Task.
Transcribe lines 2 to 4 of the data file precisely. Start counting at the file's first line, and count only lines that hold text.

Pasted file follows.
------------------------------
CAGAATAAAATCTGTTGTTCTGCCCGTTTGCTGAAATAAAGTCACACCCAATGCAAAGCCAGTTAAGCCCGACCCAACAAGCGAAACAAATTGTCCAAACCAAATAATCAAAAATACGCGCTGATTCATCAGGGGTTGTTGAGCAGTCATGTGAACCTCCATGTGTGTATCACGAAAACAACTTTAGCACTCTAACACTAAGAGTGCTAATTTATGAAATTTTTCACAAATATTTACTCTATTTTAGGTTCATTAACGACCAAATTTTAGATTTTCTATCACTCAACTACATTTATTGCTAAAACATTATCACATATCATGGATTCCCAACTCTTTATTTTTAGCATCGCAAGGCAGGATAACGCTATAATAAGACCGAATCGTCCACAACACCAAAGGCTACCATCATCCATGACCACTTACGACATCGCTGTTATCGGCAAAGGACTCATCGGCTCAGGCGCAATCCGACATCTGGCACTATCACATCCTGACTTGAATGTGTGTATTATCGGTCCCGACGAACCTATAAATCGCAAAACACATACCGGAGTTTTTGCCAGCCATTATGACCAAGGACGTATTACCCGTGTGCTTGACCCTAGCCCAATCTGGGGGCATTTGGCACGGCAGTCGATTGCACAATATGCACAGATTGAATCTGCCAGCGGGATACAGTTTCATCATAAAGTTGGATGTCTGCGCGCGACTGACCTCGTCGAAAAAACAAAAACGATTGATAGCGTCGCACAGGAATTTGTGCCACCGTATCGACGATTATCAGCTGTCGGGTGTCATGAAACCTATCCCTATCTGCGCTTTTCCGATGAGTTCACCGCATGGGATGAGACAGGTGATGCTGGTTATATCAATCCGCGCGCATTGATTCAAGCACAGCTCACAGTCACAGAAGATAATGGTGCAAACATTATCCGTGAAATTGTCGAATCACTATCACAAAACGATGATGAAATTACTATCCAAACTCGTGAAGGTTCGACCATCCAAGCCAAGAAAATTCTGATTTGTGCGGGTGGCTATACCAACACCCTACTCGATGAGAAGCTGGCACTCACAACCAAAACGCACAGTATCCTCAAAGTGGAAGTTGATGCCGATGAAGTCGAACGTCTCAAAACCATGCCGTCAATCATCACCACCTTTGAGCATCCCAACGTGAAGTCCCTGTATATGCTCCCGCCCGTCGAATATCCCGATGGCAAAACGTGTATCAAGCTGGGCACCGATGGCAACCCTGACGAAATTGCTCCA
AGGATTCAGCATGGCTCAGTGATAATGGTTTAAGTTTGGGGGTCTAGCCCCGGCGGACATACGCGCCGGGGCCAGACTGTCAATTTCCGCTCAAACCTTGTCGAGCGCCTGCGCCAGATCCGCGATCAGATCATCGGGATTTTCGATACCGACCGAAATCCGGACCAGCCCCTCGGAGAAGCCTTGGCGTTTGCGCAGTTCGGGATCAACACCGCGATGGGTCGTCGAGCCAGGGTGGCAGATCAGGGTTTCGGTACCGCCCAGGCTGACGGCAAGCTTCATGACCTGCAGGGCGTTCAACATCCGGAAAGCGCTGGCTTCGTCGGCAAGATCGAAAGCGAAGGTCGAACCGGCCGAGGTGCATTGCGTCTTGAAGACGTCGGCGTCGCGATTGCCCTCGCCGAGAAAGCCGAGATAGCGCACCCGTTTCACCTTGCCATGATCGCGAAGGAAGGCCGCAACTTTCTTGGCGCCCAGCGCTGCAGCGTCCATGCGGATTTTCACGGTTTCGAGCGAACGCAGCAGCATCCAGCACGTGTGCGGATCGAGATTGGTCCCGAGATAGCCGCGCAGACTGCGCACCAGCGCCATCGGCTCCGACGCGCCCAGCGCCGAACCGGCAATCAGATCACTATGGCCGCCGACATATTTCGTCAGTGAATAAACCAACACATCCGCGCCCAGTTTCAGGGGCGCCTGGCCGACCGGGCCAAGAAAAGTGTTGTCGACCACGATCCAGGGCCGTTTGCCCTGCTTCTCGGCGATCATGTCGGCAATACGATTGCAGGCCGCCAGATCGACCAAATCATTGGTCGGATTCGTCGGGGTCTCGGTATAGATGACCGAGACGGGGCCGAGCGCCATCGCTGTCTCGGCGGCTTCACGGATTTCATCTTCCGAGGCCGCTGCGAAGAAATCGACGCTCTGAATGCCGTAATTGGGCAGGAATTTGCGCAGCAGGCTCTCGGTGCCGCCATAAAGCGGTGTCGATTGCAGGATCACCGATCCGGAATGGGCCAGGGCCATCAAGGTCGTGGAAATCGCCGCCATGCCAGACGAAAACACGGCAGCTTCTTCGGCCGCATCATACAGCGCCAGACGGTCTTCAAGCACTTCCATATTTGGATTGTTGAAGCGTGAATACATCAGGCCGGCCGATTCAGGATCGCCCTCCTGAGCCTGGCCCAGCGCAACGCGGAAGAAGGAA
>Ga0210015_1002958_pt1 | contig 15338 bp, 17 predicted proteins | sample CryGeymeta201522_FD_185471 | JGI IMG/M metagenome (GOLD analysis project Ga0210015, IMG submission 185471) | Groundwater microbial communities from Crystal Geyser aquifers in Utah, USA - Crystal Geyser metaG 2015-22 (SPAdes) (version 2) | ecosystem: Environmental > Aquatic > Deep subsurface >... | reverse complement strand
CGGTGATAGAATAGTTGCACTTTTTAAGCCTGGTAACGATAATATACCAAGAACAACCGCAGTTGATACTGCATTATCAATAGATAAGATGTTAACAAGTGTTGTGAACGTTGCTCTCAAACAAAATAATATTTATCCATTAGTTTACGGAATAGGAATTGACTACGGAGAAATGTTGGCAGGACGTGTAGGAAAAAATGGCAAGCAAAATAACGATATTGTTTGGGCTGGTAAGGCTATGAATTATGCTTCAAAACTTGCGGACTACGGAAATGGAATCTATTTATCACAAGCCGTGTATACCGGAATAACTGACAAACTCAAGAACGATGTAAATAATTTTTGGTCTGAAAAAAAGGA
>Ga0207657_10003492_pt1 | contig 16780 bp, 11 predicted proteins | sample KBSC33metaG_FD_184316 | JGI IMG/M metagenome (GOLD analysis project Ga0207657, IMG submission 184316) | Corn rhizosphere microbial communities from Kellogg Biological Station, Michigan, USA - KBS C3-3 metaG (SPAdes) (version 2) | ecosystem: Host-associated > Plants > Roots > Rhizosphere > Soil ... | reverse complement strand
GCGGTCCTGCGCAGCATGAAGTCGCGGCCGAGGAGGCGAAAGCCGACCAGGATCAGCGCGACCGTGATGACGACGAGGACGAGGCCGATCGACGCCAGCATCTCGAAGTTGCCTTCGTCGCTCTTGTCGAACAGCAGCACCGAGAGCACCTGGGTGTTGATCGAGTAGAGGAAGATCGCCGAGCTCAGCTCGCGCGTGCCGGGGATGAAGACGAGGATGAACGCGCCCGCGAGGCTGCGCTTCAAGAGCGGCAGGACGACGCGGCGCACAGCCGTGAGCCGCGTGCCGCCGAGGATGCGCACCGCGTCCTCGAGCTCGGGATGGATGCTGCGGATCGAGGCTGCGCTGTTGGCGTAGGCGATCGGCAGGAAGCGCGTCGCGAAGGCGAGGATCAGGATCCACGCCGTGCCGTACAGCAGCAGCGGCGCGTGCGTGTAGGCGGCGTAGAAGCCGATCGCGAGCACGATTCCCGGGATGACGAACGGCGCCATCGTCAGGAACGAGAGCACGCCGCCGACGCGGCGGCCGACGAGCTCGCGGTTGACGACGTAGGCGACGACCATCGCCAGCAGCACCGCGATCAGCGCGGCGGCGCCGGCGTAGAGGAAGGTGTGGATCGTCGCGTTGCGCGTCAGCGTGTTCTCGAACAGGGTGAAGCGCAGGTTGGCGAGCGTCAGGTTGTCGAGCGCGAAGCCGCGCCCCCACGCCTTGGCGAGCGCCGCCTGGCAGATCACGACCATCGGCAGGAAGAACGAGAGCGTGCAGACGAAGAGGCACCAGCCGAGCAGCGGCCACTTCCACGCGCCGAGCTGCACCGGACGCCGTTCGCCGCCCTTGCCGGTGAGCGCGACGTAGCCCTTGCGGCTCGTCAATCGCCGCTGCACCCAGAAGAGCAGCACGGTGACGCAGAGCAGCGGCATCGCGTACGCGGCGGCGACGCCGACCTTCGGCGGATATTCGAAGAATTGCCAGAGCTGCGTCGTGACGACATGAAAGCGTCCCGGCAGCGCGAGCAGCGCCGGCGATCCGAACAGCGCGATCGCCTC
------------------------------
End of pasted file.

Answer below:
AGGATTCAGCATGGCTCAGTGATAATGGTTTAAGTTTGGGGGTCTAGCCCCGGCGGACATACGCGCCGGGGCCAGACTGTCAATTTCCGCTCAAACCTTGTCGAGCGCCTGCGCCAGATCCGCGATCAGATCATCGGGATTTTCGATACCGACCGAAATCCGGACCAGCCCCTCGGAGAAGCCTTGGCGTTTGCGCAGTTCGGGATCAACACCGCGATGGGTCGTCGAGCCAGGGTGGCAGATCAGGGTTTCGGTACCGCCCAGGCTGACGGCAAGCTTCATGACCTGCAGGGCGTTCAACATCCGGAAAGCGCTGGCTTCGTCGGCAAGATCGAAAGCGAAGGTCGAACCGGCCGAGGTGCATTGCGTCTTGAAGACGTCGGCGTCGCGATTGCCCTCGCCGAGAAAGCCGAGATAGCGCACCCGTTTCACCTTGCCATGATCGCGAAGGAAGGCCGCAACTTTCTTGGCGCCCAGCGCTGCAGCGTCCATGCGGATTTTCACGGTTTCGAGCGAACGCAGCAGCATCCAGCACGTGTGCGGATCGAGATTGGTCCCGAGATAGCCGCGCAGACTGCGCACCAGCGCCATCGGCTCCGACGCGCCCAGCGCCGAACCGGCAATCAGATCACTATGGCCGCCGACATATTTCGTCAGTGAATAAACCAACACATCCGCGCCCAGTTTCAGGGGCGCCTGGCCGACCGGGCCAAGAAAAGTGTTGTCGACCACGATCCAGGGCCGTTTGCCCTGCTTCTCGGCGATCATGTCGGCAATACGATTGCAGGCCGCCAGATCGACCAAATCATTGGTCGGATTCGTCGGGGTCTCGGTATAGATGACCGAGACGGGGCCGAGCGCCATCGCTGTCTCGGCGGCTTCACGGATTTCATCTTCCGAGGCCGCTGCGAAGAAATCGACGCTCTGAATGCCGTAATTGGGCAGGAATTTGCGCAGCAGGCTCTCGGTGCCGCCATAAAGCGGTGTCGATTGCAGGATCACCGATCCGGAATGGGCCAGGGCCATCAAGGTCGTGGAAATCGCCGCCATGCCAGACGAAAACACGGCAGCTTCTTCGGCCGCATCATACAGCGCCAGACGGTCTTCAAGCACTTCCATATTTGGATTGTTGAAGCGTGAATACATCAGGCCGGCCGATTCAGGATCGCCCTCCTGAGCCTGGCCCAGCGCAACGCGGAAGAAGGAA
>Ga0210015_1002958_pt1 | contig 15338 bp, 17 predicted proteins | sample CryGeymeta201522_FD_185471 | JGI IMG/M metagenome (GOLD analysis project Ga0210015, IMG submission 185471) | Groundwater microbial communities from Crystal Geyser aquifers in Utah, USA - Crystal Geyser metaG 2015-22 (SPAdes) (version 2) | ecosystem: Environmental > Aquatic > Deep subsurface >... | reverse complement strand
CGGTGATAGAATAGTTGCACTTTTTAAGCCTGGTAACGATAATATACCAAGAACAACCGCAGTTGATACTGCATTATCAATAGATAAGATGTTAACAAGTGTTGTGAACGTTGCTCTCAAACAAAATAATATTTATCCATTAGTTTACGGAATAGGAATTGACTACGGAGAAATGTTGGCAGGACGTGTAGGAAAAAATGGCAAGCAAAATAACGATATTGTTTGGGCTGGTAAGGCTATGAATTATGCTTCAAAACTTGCGGACTACGGAAATGGAATCTATTTATCACAAGCCGTGTATACCGGAATAACTGACAAACTCAAGAACGATGTAAATAATTTTTGGTCTGAAAAAAAGGA